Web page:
How federal interest rate hikes affect you

MIDDLETOWN, Pa. (WHTM) – Chris Dixon says he knew a federal interest rate hike was coming.

“They probably could’ve done it last time they met,” he says, sitting at his desk in the Middletown office. The financial advisor with Edward Jones says midstate investors and others will feel different effects, depending on their situation.

“If you have any kind of loan with a financial institution, whether it be a mortgage, an adjustable rate mortgage, which you call and ARM, or a home equity loan,” Dixon warns. “You want to keep a close eye on those statements over the next couple of weeks and months, because most likely, those rates are going up.”

On Wednesday, the Fed increased rates of almost zero, by .25% percent. The adjustment of the federal funds rate can affect everything from mortgages, home equity lines, car payments and credit cards.

While Dixon says it will take time for credit card companies and banks to bring their rates in line with the Fed increase, most people can expect to see higher payments on affected loans within one to two statement cycles.

Exactly how much more someone can expect to pay per month will be determined by their current interest rate and the amount they owe.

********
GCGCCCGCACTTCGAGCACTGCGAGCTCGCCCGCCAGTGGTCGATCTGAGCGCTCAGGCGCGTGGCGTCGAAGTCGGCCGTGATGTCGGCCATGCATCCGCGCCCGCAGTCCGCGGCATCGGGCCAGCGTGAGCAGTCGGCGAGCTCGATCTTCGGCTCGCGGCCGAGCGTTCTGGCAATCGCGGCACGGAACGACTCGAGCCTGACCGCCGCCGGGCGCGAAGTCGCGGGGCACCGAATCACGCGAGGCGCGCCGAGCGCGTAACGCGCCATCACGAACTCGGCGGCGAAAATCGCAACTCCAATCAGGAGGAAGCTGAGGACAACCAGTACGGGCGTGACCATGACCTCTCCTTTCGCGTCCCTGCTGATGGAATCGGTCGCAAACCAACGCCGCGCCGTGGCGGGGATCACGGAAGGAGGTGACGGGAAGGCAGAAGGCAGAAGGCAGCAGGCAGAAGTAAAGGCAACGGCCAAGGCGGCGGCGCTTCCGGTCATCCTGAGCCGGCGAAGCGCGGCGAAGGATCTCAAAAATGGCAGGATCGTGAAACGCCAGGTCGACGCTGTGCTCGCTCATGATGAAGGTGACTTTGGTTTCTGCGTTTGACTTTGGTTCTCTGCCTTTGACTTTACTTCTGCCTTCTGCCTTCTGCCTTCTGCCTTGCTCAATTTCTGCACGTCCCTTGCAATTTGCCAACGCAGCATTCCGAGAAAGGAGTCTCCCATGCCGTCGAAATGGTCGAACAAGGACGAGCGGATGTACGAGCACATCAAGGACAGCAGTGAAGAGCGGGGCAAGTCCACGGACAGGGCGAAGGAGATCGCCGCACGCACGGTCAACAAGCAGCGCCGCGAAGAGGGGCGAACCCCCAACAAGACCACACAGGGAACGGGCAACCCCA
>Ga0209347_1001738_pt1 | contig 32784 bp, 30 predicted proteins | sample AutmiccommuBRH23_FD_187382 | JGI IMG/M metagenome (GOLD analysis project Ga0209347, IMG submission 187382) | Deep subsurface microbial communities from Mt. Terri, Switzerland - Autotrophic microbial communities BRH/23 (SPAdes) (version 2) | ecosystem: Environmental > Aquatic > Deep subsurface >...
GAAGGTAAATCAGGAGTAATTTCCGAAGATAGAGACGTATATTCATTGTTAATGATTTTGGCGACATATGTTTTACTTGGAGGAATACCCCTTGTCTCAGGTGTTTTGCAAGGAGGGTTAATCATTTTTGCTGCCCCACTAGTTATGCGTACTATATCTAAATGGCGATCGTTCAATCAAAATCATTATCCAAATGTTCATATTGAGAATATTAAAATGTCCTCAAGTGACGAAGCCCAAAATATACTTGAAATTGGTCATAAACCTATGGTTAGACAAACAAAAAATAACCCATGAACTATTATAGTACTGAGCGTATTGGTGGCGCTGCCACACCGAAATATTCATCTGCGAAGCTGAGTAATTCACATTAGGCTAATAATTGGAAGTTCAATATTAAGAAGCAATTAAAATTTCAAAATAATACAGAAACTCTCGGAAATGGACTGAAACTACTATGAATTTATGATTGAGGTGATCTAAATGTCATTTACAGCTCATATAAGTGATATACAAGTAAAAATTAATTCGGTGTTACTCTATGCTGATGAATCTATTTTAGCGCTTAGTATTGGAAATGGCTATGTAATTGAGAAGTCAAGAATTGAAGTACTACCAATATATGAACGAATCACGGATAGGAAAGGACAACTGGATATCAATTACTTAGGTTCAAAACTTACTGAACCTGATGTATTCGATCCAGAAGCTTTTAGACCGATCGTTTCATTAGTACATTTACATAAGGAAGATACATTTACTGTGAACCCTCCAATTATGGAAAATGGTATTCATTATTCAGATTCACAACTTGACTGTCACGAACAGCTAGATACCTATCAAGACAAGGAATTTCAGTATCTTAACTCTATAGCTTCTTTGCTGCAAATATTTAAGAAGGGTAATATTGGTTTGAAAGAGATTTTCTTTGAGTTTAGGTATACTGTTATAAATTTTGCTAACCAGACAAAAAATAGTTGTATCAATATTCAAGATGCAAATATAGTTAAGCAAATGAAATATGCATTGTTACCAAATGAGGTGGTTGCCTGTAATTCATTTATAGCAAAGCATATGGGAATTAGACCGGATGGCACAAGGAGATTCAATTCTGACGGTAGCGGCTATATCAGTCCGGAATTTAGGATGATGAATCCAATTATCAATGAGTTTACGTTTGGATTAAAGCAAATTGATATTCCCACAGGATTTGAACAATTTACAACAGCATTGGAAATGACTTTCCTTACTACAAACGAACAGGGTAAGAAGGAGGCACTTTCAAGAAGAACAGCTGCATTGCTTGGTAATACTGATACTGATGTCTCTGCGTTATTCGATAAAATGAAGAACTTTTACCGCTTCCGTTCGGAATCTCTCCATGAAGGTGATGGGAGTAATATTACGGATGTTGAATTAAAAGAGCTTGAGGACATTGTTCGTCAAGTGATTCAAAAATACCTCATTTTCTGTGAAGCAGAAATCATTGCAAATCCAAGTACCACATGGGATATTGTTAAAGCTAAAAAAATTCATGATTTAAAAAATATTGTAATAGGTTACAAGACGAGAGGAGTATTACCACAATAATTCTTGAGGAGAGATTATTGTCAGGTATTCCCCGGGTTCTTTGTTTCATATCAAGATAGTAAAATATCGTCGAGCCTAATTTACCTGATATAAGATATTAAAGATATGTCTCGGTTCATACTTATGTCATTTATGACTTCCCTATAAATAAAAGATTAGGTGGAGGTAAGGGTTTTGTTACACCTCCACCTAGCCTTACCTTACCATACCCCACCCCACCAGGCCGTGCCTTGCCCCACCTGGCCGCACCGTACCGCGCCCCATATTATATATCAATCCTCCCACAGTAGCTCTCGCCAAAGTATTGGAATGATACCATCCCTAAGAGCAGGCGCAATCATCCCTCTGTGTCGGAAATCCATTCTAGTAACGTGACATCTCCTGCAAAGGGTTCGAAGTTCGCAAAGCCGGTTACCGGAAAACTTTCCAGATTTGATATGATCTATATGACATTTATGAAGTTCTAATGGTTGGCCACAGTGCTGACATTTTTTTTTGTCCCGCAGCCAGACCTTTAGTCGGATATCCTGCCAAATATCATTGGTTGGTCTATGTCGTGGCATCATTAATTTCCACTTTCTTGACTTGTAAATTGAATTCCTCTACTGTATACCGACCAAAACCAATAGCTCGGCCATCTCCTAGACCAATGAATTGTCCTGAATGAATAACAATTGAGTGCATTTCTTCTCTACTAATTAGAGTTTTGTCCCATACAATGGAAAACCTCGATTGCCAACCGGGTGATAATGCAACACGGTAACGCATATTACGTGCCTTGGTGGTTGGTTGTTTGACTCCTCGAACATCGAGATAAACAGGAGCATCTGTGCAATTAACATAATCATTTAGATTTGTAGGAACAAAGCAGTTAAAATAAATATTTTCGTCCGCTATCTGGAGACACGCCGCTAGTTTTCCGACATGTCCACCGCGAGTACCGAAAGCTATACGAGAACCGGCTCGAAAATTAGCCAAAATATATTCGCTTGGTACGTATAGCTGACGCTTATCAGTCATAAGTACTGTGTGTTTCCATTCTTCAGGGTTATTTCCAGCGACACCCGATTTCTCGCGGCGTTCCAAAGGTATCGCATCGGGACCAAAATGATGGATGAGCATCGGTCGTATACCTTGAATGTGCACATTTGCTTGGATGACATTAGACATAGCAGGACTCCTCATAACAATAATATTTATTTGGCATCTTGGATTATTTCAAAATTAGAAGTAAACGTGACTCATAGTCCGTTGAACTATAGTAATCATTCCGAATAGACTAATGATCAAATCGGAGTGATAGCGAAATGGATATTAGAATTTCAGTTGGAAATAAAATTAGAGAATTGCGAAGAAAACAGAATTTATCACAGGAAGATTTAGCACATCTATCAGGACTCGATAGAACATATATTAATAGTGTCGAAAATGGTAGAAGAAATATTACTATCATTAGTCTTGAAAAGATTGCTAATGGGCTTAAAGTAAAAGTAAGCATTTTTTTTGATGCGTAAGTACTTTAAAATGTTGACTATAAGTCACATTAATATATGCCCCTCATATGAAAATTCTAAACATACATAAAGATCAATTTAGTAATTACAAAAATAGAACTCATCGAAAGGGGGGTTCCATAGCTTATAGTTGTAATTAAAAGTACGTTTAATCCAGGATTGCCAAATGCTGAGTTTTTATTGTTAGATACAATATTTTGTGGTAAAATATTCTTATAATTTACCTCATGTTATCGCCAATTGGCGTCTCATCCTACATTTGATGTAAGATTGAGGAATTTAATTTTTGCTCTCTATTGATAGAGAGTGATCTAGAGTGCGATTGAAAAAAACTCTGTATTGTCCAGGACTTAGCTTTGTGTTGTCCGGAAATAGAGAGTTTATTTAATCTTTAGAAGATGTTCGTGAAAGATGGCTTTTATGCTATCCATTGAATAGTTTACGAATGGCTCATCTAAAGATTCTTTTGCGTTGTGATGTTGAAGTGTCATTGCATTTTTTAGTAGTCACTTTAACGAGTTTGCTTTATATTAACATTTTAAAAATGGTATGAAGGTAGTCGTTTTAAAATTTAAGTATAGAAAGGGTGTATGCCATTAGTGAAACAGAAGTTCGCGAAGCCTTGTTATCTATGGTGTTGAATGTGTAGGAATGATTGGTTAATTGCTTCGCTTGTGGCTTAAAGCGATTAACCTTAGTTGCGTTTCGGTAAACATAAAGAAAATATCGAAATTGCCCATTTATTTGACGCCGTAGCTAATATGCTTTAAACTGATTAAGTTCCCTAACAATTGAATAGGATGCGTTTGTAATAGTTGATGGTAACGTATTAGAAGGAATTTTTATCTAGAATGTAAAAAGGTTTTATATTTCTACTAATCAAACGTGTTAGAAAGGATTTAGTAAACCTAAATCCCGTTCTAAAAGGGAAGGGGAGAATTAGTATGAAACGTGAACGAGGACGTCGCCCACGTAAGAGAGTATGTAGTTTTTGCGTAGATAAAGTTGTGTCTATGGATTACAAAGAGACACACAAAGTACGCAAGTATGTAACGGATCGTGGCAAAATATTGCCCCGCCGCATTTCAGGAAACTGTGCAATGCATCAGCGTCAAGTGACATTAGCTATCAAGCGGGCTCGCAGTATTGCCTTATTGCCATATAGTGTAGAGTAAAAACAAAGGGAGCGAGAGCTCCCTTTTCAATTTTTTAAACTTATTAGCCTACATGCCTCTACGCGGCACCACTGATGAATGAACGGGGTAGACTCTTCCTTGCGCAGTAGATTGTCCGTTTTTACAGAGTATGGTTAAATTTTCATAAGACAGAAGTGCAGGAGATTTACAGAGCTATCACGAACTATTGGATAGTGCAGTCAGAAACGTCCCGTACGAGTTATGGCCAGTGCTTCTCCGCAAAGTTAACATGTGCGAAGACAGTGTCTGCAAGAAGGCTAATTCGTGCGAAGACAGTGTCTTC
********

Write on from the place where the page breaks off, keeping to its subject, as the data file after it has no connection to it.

While debt holders may feel the pinch, Dixon says rising interest rates are a positive sign for investors, and those with significant savings account balances.

“It’ll be nice to finally see clients be able to make money on their money,” adds Dixon. “CD rates have been very low everywhere. Many markets have been low. It’ll be nice to finally get a rate of return on your money.”

While the stock market was positive on today’s news, Dixon says the changing rates will cause concern for some investors, especially those with stock-heavy portfolios.

“The fact is, the market tends to be a little bit more volatile in a rising interest rate environment,” he adds. “So, that means that people need to make sure they have the proper mix of stocks versus bonds.”

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